Tonight, the Current will air Mark Wheat’s conversation with the incomparable Yoko Ono. (Update: It’s now posted online here.) It’s gotten a lot of us at the station talking about her fascinating and strenuous relationship with mainstream consciousness, and where the 80-year-old artist fits into our culture today.
Yoko has long been a household name, and no matter how many albums she releases or how many thought-provoking art exhibits she shows, people still—still, 40 years on—seem to regard her as either a villain or a punchline, insisting that her relationship with John Lennon destroyed the Beatles.
Over the years, however, another undercurrent of dialog has persisted along with the Yoko jokes; a simple search of the phrase “In defense of Yoko” turns up over 12,500 results on Google, and even Paul McCartney has made a point in recent interviews to put his ill will to rest. Defending Yoko, and all that she stands for, has become almost as popular as dismissing her. With a new and surprisingly accessible album on the way, could it finally be time for the current generation’s legions of avid music listeners to embrace this daring and boundary-pushing musical icon?
I’ve long been a fan of Yoko’s. One of the first things I hung up in my dorm room at college was a poster of John Lennon performing alongside Yoko, who had tied herself up in a giant white fabric bag and sat beside him like lump on stage. When I discovered she was on Twitter, I became enamored with her abstract, bizarre, yet hopeful tweets. (Sample: “Each time we don’t say what we want to say we’re dying. Make a list of how many times you died this week.”) And when I heard she was playing SXSW, I eagerly gave up the chance to see Kanye’s giant headlining spectacle and instead pressed in close to the stage of a tiny Austin club, standing with my mouth agape as she commanded the room with alternatively cooing, squawking, and screeching vocal lines.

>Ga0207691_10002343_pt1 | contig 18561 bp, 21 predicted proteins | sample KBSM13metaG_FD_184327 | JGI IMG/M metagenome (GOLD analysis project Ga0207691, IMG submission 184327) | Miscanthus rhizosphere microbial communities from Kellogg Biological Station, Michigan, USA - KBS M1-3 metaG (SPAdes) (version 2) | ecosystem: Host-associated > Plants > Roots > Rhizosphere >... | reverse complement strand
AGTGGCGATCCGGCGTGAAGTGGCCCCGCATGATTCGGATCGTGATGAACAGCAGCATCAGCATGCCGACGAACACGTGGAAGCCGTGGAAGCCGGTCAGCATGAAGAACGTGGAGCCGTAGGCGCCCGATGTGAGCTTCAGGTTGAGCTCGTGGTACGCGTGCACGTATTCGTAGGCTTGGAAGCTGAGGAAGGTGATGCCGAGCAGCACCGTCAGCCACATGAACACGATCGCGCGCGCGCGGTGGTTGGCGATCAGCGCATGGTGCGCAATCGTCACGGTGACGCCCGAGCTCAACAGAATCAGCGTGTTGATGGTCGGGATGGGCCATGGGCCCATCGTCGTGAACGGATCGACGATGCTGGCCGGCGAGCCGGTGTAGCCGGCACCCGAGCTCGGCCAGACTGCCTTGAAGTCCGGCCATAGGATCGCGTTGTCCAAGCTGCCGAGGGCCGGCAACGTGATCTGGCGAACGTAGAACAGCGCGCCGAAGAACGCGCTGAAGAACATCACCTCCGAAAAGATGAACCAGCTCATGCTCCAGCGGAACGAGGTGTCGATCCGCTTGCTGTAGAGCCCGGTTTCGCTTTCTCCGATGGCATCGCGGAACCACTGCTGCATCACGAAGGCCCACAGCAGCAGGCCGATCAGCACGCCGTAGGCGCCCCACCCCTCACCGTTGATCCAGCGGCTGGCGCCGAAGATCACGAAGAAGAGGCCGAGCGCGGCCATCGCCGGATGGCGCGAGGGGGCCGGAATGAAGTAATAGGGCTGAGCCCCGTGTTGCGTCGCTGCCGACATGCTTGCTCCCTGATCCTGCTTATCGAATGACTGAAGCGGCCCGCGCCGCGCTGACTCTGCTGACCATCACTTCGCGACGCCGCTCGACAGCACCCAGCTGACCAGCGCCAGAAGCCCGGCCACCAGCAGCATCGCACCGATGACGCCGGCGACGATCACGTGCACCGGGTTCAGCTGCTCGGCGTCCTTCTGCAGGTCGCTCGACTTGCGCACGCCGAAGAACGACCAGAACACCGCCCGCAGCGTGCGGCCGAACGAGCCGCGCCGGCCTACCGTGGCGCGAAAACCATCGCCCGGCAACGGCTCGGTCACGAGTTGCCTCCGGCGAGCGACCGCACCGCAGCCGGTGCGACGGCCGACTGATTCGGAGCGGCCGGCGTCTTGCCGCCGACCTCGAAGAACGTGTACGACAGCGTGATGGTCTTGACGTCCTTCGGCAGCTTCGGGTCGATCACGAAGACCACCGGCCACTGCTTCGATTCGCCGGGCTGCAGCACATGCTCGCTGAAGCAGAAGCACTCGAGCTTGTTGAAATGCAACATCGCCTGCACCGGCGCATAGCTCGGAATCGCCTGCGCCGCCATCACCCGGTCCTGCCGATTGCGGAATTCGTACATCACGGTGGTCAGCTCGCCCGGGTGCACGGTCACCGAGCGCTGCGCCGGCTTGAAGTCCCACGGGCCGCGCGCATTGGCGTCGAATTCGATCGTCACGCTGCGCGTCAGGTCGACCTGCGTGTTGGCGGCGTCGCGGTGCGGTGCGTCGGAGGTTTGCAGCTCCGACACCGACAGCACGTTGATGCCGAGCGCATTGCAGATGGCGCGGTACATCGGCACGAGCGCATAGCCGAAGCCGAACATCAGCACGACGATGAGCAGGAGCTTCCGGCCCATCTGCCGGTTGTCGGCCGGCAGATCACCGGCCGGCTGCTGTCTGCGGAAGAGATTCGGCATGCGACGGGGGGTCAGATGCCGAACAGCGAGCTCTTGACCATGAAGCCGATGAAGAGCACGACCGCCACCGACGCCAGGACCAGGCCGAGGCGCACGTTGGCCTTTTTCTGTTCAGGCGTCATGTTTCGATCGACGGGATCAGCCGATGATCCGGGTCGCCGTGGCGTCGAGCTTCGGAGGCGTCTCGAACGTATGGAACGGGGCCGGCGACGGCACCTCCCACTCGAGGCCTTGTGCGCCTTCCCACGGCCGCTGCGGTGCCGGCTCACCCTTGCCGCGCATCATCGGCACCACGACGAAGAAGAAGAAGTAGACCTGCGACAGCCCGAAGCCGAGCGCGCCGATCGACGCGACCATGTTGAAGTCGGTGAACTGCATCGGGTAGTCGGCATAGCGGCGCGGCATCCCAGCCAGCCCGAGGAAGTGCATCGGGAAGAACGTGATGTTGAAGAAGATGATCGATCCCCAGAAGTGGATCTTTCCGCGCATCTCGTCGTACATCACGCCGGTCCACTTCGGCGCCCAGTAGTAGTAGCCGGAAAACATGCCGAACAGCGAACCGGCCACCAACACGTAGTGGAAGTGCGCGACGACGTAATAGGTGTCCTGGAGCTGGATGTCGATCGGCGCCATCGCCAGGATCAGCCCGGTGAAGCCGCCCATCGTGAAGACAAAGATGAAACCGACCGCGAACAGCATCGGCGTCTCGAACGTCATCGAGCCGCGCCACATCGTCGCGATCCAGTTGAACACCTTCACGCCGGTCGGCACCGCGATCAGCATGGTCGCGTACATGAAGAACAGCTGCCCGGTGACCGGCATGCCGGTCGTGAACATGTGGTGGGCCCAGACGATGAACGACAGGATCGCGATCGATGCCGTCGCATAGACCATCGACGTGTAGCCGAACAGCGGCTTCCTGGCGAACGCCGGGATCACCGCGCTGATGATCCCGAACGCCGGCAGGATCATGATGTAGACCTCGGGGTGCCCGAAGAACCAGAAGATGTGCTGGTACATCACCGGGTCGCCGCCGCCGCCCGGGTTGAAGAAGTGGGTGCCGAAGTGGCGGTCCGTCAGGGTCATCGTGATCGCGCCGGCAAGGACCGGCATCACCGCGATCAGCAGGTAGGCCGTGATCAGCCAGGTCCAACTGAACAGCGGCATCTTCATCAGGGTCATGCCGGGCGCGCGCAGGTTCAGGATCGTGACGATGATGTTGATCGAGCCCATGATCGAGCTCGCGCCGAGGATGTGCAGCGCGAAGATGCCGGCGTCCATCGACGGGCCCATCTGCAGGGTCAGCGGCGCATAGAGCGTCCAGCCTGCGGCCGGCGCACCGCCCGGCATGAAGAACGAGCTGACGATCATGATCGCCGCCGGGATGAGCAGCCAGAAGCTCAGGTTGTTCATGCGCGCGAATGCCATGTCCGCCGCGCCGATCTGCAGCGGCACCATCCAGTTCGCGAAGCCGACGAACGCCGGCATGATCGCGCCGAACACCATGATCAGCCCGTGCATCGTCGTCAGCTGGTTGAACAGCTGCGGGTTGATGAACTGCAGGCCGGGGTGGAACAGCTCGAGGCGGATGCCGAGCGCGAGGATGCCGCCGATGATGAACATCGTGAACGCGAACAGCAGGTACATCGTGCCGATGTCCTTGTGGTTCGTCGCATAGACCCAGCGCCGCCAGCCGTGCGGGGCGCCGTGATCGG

And I totally get it. I get why some people snicker when I profess my love for Yoko, or give me an, “Oh, really?” I get why people are afraid to embrace her art when it seems either silly, or simply naive. I get why people, after all this time, still feel the need to over-explain and excuse and unpack messages of hers that have remained so simple and so pure for so long.
Yoko Ono’s prevailing message, at least as I understand it, is that we should all be allowed to be free. Free to dream, free to live how we choose, free to connect with one another and feel the full range of human sadness and anger and longing and glee. But we live in a society that wrote off peace-nicking as something that’s for hippies long ago, and this message has gotten all tangled up in our own neuroses.
I’ve been thinking a lot lately about a clip I found on YouTube of Fred Rogers being interviewed on the Tonight Show by Joan Rivers. In it, Rogers speaks clearly and sincerely about his life and work, and despite the fact that he and Rivers have a very genuine and straight-faced dialog, the audience can’t help but giggle at everything he says. He even calls out the audience at one point for doing this; that moment is especially surreal and incredible. But I think it also highlights something really fascinating about us—as we get older, we are taught that these very simple ideas of emotional openness, creative freedom, and unbridled imagination are meant for children, and that they are too idealistic to apply to our actual, difficult adult lives. What I’ve always admired about Yoko Ono (and, of course, Fred Rogers) is her unwavering commitment to this very simple message of peace, understanding, and love.
Anyway, I started out intending to remind you to tune into the Current tonight at 7 p.m., when Mark Wheat and Yoko Ono will discuss her new album, and now here I’ve gotten you watching Mr. Rogers! What I mean to say is: Thanks, Yoko. Thanks for always believing in love, regardless of what any of us cynics out here might say about it, and for being a role model all these years. May you stay—unapologetically— forever young.
Yoko Ono will be on the Current with Mark Wheat tonight at 7 p.m. Listen at 89.3 FM or stream it online right here at thecurrent.org.
Related Link: Interview: Yoko Ono